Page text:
Capture Your Genius

Authored / contributed by Kenny H. from Edinburgh, United Kingdom

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Inspirational  7 min 7.13 K 50
- or why you don't get your best ideas in a brainstorm
When did you last have a really good idea? Don’t say you’ve never had one - of course you have!

It might have been something related to work, or perhaps to a home project or an organisation you support.

Perhaps you had a terrific idea about how you could work better with other people, or an idea for developing the business. Perhaps you thought of a new way of pitching to clients, or presenting a report to your colleagues or other departments.

Now, I want you to close your eyes, and think back to where you were when you had that "flash of inspiration". What were you doing when the idea struck you? Where exactly were you?

I’d bet that you didn’t say "in a brainstorm" or "concentrating on the problem". In fact, it’s unlikely you were thinking about the problem at all.

You’re much more likely to have had that flash of inspiration when you were lying in bed, or in the car or out running, or talking to a colleague about something completely unrelated to the ?problem? your idea solved.

Over the last couple of years, I have asked that question to hundreds, perhaps thousands, of people attending my Workshops, or at conferences at which I’ve been a speaker. Of all the people I’ve asked, only a few (fewer than ten!) have said "I was in a brainstorm meeting".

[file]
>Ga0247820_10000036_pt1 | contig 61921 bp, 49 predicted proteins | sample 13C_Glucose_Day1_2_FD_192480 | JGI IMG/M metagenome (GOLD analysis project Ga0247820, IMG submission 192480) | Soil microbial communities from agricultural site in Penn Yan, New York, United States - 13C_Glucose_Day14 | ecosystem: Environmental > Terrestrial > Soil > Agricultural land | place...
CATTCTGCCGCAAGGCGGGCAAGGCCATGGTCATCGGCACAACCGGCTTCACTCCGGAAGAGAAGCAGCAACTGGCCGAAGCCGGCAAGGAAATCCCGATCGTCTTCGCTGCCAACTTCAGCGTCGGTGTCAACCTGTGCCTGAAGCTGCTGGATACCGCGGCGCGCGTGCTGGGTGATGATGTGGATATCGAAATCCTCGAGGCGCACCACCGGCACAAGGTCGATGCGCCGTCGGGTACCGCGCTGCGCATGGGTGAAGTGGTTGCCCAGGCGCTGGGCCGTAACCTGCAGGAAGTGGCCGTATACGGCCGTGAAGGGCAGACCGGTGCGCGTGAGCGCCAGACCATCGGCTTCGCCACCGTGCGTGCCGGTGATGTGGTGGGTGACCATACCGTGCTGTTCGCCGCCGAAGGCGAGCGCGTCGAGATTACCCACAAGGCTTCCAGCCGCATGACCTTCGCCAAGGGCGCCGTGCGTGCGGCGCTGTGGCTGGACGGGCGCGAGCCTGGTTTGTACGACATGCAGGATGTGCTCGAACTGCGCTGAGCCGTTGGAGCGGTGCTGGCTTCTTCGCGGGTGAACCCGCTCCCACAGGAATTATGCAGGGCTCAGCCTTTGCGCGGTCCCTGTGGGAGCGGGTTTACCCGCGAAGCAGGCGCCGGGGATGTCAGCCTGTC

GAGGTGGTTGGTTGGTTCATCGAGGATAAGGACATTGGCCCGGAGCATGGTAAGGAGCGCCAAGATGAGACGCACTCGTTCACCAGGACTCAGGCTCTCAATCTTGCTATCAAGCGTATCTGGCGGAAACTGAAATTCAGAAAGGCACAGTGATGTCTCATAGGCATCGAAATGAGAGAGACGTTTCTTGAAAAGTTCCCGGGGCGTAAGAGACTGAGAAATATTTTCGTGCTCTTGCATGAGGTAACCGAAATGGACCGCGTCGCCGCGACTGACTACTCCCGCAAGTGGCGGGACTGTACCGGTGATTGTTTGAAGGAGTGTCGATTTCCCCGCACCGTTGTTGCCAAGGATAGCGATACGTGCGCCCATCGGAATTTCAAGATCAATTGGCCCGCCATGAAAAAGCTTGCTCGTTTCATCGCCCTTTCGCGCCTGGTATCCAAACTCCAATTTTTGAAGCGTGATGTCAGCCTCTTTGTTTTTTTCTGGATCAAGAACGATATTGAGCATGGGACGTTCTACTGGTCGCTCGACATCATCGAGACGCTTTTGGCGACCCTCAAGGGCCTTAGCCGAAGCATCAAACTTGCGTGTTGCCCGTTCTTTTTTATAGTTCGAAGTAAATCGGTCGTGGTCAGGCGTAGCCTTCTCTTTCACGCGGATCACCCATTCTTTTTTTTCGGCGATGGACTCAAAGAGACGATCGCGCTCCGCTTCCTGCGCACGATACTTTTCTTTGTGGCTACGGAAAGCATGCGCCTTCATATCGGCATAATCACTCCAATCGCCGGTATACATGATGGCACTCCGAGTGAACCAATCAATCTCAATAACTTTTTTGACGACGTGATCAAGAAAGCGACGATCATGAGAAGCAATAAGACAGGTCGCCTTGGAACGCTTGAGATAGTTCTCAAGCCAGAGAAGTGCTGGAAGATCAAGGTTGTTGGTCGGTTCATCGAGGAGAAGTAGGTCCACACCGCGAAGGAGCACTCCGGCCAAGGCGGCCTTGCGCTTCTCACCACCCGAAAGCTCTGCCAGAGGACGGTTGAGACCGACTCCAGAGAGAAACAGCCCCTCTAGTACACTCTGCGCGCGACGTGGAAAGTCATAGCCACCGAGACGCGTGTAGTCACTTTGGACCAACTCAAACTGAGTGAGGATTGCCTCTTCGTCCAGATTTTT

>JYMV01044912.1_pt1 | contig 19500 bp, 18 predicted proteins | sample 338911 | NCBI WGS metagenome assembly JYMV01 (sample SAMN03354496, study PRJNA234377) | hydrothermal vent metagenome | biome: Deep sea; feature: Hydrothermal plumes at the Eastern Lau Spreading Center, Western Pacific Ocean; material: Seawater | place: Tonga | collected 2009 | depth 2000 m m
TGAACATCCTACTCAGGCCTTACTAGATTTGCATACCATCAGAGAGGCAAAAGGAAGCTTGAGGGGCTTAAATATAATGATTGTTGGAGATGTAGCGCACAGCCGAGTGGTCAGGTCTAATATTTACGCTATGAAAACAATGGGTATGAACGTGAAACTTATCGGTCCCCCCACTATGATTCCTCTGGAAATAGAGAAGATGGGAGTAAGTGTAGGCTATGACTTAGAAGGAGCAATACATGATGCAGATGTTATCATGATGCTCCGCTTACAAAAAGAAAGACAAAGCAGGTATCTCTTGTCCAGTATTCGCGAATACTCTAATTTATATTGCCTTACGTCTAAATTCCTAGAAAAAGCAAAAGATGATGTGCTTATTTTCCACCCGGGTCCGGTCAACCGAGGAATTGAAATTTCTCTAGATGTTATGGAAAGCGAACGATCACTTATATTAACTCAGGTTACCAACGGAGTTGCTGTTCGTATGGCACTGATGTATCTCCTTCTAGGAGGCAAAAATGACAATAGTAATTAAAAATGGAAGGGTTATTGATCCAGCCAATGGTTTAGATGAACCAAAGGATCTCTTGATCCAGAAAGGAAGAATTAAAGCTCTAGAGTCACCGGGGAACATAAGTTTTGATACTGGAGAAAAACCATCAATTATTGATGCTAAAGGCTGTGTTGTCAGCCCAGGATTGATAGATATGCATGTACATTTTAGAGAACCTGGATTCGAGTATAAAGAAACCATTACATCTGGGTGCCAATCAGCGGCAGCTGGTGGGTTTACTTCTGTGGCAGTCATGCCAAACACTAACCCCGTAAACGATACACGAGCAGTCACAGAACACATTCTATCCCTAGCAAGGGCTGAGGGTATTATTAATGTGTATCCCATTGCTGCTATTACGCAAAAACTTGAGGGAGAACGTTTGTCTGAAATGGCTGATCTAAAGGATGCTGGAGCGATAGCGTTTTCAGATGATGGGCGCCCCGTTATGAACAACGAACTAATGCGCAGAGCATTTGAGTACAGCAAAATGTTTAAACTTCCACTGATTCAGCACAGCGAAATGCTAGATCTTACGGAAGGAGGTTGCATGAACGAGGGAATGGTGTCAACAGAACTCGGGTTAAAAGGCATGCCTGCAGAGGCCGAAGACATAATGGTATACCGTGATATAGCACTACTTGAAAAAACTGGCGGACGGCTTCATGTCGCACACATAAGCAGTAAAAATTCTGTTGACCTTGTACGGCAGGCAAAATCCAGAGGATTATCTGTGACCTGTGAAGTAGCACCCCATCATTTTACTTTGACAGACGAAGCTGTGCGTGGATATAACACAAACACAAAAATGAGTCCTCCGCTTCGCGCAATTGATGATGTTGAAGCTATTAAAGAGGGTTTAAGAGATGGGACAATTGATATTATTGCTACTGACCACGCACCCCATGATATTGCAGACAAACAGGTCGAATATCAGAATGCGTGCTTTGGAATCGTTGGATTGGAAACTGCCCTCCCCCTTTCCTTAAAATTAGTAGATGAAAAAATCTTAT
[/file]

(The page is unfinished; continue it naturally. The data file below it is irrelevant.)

Here’s the "Top Ten" - the most common answers from top to bottom.

1. In bed
2. In the bath or shower
3. Driving my car
4. On a train
5. Out walking or playing golf
6. Meeting/talking about another issue
7. Reading a book or magazine
8. While exercising or out running
9. In the pub
10. In a brainstorm about the issue


From my research, it would seem that actually concentrating on the problem or the issue doesn’t help us come up with ideas.

Incidentally, it also explains that annoying experience we’ve all had when we ask a colleague to help solve a problem. You know what I’m talking about - they suddenly exclaim "I’ve got it!" You say "Brilliant - an idea to help me?", only for them to mumble apologetically "No - but I HAVE had a great idea about another problem I’ve been trying to solve for the last three days!"


Why does that happen?